Another new acquisition displayed in the contemporary galleries is Untitled (Plate 36. Vertical and Animal Distribution of Animal Life) of 2022 by Firelei Báez (fig. 2). The large-scale composition draws visitors in with its expressive use of bright pinks, yellows, and oranges. This work is composed of a 1911 map printed on the surface of the canvas with layers of painted animalistic imagery applied over it. Báez depicts a diverse distribution of animal life, from feathery plumes to scaley tentacles, from the Americas, Europe, Africa, and Asia. The impastoed surface adds a level of tactile dimensionality that invites the viewer in for a closer look, encouraging an intimate relationship with the canvas. Through the juxtaposition of the linearity of the map and the abstraction of the animal forms, this work raises questions of how the global natural world has traditionally been measured and categorized.

Báez is a leading Latinx artist of her generation. She works across a multitude of media addressing themes of colonization, popular culture, and the natural world. In this painting, she combines bold and colorful abstraction with acutely detailed figurative elements. Báez’s style of abstraction in this work is reminiscent of the work of many other artists in the contemporary collection, such as Lee Krasner’s large-scale composition Celebration, located in the nearby gallery featuring masterpieces of Abstract Expressionism. Báez joins the CMA’s permanent collection following an exhibition that the CMA mounted in conjunction with the 2023 FRONT International. To breathe full and free: a declaration, a re-visioning, a correction (19°36’16.9″N 72°13’07.0″W, 42°21’48.762″N 71°1’59.628″W) was on view July 16, 2022, to January 15, 2023.

Figure 3. Sirius #2, 2022. Ouattara Watts (Ivorian, active America, b. 1957). Mixed media on canvas; 200 x 200cm. Gift of Agnes Gund in honor of Tanya Coke, 2022.103

Adjacent to Báez’s work is Sirius #2 of 2022 by Ouattara Watts (fig. 3). The works by Báez and Watts together convey the breadth of expression in abstract art. This large-scale painting with mixed media combines a variety of materials, from painted elements to a lace doily in the center of the canvas. Included in these painted components are core pieces of the artist’s visual vocabulary that he has developed throughout his career. One of the most notable elements is the depiction of a West African mask that appears to float in the center of a mathematical diagram. The mask has been identified as a kanaga mask and is characterized by its double-barred structure. The distinctive shape of the mask has a variety of interpretations, including a bird, a crocodile, Amma (the creator god), or the cosmic realms of sky and earth.[1]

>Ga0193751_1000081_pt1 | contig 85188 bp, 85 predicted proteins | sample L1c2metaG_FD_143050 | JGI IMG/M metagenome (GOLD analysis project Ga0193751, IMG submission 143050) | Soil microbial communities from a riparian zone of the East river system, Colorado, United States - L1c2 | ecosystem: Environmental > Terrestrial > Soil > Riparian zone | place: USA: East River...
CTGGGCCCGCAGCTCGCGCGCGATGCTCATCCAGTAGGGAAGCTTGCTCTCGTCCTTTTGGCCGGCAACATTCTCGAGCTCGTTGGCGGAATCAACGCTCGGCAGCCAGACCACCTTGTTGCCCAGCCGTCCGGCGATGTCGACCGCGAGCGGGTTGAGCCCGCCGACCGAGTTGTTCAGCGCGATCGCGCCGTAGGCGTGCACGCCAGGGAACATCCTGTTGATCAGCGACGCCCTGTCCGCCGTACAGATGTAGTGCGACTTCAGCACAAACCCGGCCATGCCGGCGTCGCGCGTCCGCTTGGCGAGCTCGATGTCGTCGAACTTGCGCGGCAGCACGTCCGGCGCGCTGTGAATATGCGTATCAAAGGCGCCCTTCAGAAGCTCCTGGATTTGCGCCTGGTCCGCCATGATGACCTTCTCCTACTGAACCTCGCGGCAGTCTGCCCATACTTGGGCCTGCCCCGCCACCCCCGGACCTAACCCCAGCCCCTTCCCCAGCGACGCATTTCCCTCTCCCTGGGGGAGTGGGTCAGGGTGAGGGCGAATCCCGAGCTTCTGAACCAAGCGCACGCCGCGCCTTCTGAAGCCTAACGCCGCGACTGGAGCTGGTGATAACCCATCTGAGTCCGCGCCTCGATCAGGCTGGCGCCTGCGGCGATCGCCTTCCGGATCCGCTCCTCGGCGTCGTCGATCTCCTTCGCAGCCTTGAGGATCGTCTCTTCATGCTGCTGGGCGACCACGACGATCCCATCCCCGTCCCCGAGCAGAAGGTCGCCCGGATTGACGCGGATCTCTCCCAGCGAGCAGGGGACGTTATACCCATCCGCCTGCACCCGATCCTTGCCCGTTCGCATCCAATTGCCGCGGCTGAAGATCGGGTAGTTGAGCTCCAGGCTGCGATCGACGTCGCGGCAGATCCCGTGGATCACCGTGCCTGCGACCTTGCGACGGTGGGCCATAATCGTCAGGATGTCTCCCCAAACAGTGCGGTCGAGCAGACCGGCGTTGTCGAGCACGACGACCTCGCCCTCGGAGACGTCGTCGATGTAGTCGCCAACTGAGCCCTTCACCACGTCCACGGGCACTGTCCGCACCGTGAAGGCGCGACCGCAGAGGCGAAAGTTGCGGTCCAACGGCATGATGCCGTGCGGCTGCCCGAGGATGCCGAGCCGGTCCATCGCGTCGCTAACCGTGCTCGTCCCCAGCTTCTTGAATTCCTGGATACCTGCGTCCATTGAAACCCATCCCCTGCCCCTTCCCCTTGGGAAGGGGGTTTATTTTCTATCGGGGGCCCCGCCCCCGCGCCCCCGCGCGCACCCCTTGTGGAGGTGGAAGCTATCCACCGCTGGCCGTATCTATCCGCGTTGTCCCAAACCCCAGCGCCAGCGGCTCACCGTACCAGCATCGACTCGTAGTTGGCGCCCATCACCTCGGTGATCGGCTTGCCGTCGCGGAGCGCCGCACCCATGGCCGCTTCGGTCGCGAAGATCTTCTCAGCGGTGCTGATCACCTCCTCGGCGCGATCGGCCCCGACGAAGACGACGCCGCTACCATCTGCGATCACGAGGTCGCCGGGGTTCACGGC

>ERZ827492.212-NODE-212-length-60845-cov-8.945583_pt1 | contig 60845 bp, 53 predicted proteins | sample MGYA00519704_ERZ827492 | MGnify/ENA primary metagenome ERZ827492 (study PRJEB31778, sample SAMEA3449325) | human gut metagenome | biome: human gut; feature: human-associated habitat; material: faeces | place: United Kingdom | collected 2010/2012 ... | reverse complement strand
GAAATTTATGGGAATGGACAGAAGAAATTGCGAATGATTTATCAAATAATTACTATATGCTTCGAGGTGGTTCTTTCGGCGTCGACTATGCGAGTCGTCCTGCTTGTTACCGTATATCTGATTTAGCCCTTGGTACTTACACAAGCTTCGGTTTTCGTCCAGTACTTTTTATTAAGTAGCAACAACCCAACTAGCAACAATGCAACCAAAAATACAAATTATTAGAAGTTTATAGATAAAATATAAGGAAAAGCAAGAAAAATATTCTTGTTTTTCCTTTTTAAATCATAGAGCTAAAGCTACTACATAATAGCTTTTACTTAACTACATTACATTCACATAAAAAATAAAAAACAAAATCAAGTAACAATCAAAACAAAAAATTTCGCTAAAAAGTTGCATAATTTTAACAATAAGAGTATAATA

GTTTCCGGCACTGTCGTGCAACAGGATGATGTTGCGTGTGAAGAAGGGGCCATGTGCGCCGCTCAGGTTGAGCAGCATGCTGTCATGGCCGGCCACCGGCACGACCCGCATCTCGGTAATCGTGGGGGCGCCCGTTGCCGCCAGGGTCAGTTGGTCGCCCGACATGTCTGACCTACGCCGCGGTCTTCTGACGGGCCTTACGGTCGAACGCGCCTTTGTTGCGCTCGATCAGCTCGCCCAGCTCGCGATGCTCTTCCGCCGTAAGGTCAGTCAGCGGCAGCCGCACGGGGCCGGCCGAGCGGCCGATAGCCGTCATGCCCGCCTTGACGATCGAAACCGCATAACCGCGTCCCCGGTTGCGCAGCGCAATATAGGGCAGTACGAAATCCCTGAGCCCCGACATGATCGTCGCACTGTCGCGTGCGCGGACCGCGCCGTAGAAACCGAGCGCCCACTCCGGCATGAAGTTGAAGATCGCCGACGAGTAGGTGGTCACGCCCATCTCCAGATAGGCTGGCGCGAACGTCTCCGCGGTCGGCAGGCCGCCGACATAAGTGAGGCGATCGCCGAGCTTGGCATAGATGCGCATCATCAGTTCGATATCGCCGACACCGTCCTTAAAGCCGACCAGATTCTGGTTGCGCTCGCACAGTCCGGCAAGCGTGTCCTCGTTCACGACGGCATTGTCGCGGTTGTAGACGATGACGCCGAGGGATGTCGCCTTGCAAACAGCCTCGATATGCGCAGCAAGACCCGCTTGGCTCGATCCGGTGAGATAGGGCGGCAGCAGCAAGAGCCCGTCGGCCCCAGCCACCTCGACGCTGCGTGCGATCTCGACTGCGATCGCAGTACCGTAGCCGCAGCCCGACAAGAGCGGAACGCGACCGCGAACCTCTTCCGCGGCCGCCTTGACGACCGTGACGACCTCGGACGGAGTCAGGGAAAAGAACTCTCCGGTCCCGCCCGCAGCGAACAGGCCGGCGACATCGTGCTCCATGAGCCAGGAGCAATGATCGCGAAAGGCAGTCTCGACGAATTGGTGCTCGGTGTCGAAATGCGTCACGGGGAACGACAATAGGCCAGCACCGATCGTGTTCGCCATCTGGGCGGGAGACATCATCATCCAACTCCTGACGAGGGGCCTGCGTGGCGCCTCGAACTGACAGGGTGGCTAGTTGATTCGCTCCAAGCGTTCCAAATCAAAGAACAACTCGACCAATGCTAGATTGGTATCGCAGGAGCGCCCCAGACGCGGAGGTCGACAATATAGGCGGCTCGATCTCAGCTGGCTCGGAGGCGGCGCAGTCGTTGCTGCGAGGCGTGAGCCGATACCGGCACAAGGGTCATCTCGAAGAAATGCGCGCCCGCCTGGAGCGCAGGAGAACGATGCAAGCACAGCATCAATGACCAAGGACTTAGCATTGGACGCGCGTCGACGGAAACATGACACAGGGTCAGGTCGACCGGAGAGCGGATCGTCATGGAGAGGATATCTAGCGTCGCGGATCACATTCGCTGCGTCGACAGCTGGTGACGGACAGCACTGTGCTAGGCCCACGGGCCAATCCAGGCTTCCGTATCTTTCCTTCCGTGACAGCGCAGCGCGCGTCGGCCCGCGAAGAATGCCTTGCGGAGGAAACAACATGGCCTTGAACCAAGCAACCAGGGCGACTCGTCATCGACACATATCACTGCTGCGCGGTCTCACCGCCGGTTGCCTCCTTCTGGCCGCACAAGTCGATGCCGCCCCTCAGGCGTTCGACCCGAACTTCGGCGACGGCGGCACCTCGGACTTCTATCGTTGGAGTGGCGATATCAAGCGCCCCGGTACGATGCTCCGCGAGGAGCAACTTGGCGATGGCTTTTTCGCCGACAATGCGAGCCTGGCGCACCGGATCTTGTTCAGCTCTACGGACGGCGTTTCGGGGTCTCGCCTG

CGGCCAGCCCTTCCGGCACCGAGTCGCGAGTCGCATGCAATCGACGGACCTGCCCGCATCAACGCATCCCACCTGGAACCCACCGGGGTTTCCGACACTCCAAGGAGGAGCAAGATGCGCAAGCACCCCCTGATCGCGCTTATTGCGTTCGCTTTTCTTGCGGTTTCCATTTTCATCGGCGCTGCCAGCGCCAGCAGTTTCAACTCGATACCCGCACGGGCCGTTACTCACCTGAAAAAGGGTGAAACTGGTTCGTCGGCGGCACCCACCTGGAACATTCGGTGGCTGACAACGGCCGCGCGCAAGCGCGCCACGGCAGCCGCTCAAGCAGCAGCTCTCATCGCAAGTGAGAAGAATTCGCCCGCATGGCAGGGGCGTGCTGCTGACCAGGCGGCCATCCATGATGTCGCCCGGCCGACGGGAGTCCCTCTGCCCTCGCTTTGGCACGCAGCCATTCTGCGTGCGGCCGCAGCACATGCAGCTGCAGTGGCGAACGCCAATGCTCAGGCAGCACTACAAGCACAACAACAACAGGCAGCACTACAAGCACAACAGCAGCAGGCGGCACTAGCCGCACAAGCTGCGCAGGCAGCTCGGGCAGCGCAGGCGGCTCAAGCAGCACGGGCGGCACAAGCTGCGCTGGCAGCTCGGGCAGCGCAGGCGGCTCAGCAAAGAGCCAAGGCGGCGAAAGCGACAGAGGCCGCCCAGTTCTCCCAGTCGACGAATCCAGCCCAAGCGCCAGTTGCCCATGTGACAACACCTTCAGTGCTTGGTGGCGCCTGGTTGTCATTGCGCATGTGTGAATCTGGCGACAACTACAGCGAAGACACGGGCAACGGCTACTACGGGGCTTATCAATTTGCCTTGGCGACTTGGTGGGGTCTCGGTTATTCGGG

The inclusion of the kanaga mask is inspired by Watts’s own multicultural background. Born in the Ivory Coast, Watts immigrated to France for art school and ultimately the United States for his artistic practice. “My vision is not bound to a country or a continent; it extends beyond borders and all that can be found on a map,” he says. “While I use identifiable pictorial elements to be better understood, this project is nevertheless about something much wider. I am painting the Cosmos.”[2] This ethos is seen in Sirius #2, which brings together diverse ideas gathered over his travels and impressive 45-year career and rejects being categorized as simply one thing.

These three works are excellent representatives of the various forms of contemporary art, from figurative to abstract compositions. Each distinct from another, they contribute something unique to our understanding of the current state of contemporary art. The acquisition and the display of these artworks reflect the desire of the CMA’s Department of Contemporary Art to better represent the range of this era of art. Unlike other movements and periods, contemporary art is not bound by a geographic region. To best illustrate the global nature of our current world, the CMA must present objects from a diversity of artists, communities, and cultures. We invite you to explore these exciting new additions to the contemporary galleries during your next visit to the museum.